The heroes of the 24-25th conturies are exist only in stories and tales distorted and twisted by both time and ill intent. Even these half-truths are told in whispers and only in the lowest parts of the old city- where the law never goes.
Technolgy has regressed centuries, and even the most cutting edge cyber systems have interfaces and perephrials that would make a denizien of the early twenty-first century laugh with derison.
The Earth is a police state governed by GQM, Global Quadrent Management, a faceless bureaucracy comprised of countless minsistries working at cross purpose to one another and often themselves.
Post-humans, with the exception of those drafted into government service, are illegal and shot on site regardless of age or threat level.
Gene cards are carried by all citizens regardless of caste (there are 6 casts). Gene scanning technology is strangely advanced in comparison to almost all other tech. Other equally advanced devices exist to locate and discover non gene relat d human abnormalities.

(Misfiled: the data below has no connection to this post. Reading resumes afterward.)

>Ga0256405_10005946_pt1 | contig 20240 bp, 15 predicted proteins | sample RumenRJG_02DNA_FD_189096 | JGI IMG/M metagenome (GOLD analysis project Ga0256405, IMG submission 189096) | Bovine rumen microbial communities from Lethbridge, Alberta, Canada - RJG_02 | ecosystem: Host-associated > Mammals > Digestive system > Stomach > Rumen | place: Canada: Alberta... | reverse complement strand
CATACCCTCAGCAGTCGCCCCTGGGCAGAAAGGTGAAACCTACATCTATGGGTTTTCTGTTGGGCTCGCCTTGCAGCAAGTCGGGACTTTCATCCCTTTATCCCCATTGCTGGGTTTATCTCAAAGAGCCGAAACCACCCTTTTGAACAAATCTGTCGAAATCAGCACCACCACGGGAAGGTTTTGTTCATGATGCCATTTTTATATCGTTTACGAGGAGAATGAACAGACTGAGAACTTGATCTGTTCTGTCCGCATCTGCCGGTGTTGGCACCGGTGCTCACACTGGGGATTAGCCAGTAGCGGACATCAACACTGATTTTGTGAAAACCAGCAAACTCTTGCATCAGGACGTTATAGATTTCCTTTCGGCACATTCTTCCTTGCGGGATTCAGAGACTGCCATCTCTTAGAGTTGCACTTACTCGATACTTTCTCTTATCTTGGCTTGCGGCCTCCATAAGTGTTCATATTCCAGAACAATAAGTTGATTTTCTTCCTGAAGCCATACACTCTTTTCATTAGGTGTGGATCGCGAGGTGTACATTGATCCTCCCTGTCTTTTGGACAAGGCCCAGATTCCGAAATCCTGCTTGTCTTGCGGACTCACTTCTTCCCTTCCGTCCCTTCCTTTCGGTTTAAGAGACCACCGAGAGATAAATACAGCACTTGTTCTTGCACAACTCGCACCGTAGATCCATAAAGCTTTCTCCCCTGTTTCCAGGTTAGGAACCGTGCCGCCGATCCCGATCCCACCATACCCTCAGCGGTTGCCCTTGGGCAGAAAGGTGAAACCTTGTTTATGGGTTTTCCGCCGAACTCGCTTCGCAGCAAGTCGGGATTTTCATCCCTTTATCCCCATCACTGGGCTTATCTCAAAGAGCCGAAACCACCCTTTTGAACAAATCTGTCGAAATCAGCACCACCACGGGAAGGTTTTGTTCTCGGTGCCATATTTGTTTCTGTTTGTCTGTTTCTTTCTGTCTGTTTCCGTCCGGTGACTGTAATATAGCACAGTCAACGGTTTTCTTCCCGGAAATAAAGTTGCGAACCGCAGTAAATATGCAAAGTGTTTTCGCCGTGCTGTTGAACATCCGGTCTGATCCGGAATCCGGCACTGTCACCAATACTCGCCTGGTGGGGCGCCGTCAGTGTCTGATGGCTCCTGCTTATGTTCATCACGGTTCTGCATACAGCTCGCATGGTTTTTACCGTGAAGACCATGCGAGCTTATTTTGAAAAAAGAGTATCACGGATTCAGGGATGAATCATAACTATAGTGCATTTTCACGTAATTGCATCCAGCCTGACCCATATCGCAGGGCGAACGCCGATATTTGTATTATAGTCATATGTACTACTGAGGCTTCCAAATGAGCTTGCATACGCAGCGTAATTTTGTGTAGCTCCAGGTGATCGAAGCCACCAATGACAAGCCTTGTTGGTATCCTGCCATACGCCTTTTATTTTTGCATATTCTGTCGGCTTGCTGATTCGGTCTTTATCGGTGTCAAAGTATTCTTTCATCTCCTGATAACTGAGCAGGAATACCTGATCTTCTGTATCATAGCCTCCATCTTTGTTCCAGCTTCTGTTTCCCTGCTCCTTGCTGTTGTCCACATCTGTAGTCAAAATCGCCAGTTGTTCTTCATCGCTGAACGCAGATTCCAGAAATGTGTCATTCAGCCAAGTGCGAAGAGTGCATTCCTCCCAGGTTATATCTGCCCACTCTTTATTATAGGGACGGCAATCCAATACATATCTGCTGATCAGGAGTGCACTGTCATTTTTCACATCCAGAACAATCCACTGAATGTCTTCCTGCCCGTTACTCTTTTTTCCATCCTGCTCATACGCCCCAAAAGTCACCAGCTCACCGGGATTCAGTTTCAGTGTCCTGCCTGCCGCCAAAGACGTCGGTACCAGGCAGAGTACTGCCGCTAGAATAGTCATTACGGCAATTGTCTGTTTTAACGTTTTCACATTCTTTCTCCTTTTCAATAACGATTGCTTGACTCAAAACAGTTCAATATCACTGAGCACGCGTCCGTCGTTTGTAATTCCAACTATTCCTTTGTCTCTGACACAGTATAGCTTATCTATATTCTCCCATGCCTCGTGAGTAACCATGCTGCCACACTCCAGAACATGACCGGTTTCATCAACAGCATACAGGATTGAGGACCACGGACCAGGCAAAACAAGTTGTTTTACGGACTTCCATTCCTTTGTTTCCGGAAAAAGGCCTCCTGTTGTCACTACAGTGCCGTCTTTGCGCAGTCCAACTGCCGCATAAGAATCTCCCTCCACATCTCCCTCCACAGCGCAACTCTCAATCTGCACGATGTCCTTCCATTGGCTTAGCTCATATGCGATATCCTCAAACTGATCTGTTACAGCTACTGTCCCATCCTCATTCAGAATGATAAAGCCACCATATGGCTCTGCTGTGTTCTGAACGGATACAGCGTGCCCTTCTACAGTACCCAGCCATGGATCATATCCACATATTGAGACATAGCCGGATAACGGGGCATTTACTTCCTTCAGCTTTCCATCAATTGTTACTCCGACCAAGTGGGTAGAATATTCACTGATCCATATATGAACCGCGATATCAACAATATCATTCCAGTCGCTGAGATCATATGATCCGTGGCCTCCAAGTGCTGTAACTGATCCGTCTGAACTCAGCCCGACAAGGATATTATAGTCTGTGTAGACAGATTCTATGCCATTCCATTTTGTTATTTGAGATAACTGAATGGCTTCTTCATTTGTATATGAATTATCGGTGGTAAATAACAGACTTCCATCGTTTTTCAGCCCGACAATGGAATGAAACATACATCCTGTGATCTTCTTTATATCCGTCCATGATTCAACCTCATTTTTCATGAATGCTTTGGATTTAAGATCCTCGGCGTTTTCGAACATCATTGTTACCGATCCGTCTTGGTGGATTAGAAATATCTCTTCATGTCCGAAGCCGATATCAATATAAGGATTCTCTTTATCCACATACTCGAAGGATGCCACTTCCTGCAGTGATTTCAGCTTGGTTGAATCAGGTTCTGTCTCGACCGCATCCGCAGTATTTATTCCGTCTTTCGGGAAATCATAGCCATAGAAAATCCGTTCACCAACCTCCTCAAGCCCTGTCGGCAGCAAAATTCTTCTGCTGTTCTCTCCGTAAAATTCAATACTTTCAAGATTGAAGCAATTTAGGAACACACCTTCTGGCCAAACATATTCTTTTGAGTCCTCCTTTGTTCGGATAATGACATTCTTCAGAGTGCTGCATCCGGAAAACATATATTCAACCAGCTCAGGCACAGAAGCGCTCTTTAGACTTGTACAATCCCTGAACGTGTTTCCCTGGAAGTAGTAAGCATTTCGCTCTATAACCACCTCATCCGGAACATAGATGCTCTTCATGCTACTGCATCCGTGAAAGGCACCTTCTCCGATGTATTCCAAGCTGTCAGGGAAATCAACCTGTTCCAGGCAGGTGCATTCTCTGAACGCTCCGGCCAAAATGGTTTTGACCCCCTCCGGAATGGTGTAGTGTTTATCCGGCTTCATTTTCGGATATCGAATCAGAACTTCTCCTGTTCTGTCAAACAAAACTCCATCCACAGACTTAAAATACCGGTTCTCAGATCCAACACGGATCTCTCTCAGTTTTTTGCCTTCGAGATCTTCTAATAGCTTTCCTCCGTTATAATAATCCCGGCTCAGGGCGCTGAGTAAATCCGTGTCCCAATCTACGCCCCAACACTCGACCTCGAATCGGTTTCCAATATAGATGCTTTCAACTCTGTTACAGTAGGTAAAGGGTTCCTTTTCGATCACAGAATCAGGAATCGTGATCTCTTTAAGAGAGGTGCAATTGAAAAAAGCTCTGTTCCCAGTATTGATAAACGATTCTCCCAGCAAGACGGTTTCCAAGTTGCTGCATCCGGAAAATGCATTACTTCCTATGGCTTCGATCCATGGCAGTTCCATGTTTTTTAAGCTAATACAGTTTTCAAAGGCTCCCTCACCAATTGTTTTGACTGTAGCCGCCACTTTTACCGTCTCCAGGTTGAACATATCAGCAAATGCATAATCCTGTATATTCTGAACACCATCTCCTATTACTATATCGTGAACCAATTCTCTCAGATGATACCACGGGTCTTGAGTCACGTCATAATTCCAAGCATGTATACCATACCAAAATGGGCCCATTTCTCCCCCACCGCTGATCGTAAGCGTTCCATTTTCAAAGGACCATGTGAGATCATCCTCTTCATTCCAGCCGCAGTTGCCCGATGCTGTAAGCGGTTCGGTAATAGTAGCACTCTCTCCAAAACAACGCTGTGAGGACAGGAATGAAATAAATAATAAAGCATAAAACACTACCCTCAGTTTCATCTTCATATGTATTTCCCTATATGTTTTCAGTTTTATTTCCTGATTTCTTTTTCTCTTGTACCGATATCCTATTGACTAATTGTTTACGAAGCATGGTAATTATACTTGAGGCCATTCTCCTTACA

The Big Lie: nobody knows for certain, but throughout the population there exist a feeling that some important fact about the world as it is, or came to be, or both, is withheld from all but those at the top. Clues are everywhere and can be seen in contrasts, such as that between the clunky cybertech the advanced gene tech, to the inexplicable disconnect between the vast array of productive ag towers and the starving masses that struggle in the dirty slums of the Old City whilst their betters live in glittering wonderlands above the clouds and in orbit.
Statblocks in FASRIP (the classic Marvel Super Heroes system) and ICONS are all but interchangable. Resources from either game would work well in Neopolis.
Literary influences, a partial list.
Gibson's Sprawl Trilogy
Emphario by Jack Vance
1984 by George Orwell
Comic Book influences
Akira by Katsuhiro Otomo
Judge Dread by lots of people in 2000 AD
Kamandi by Jack Kirby
Days of Future Past by Clarmont and Byrne
Legion of Superheroes: Five Years Later by Kieth Giffen and co.
Monday, August 21, 2017
Making Comics 4: Elements of Production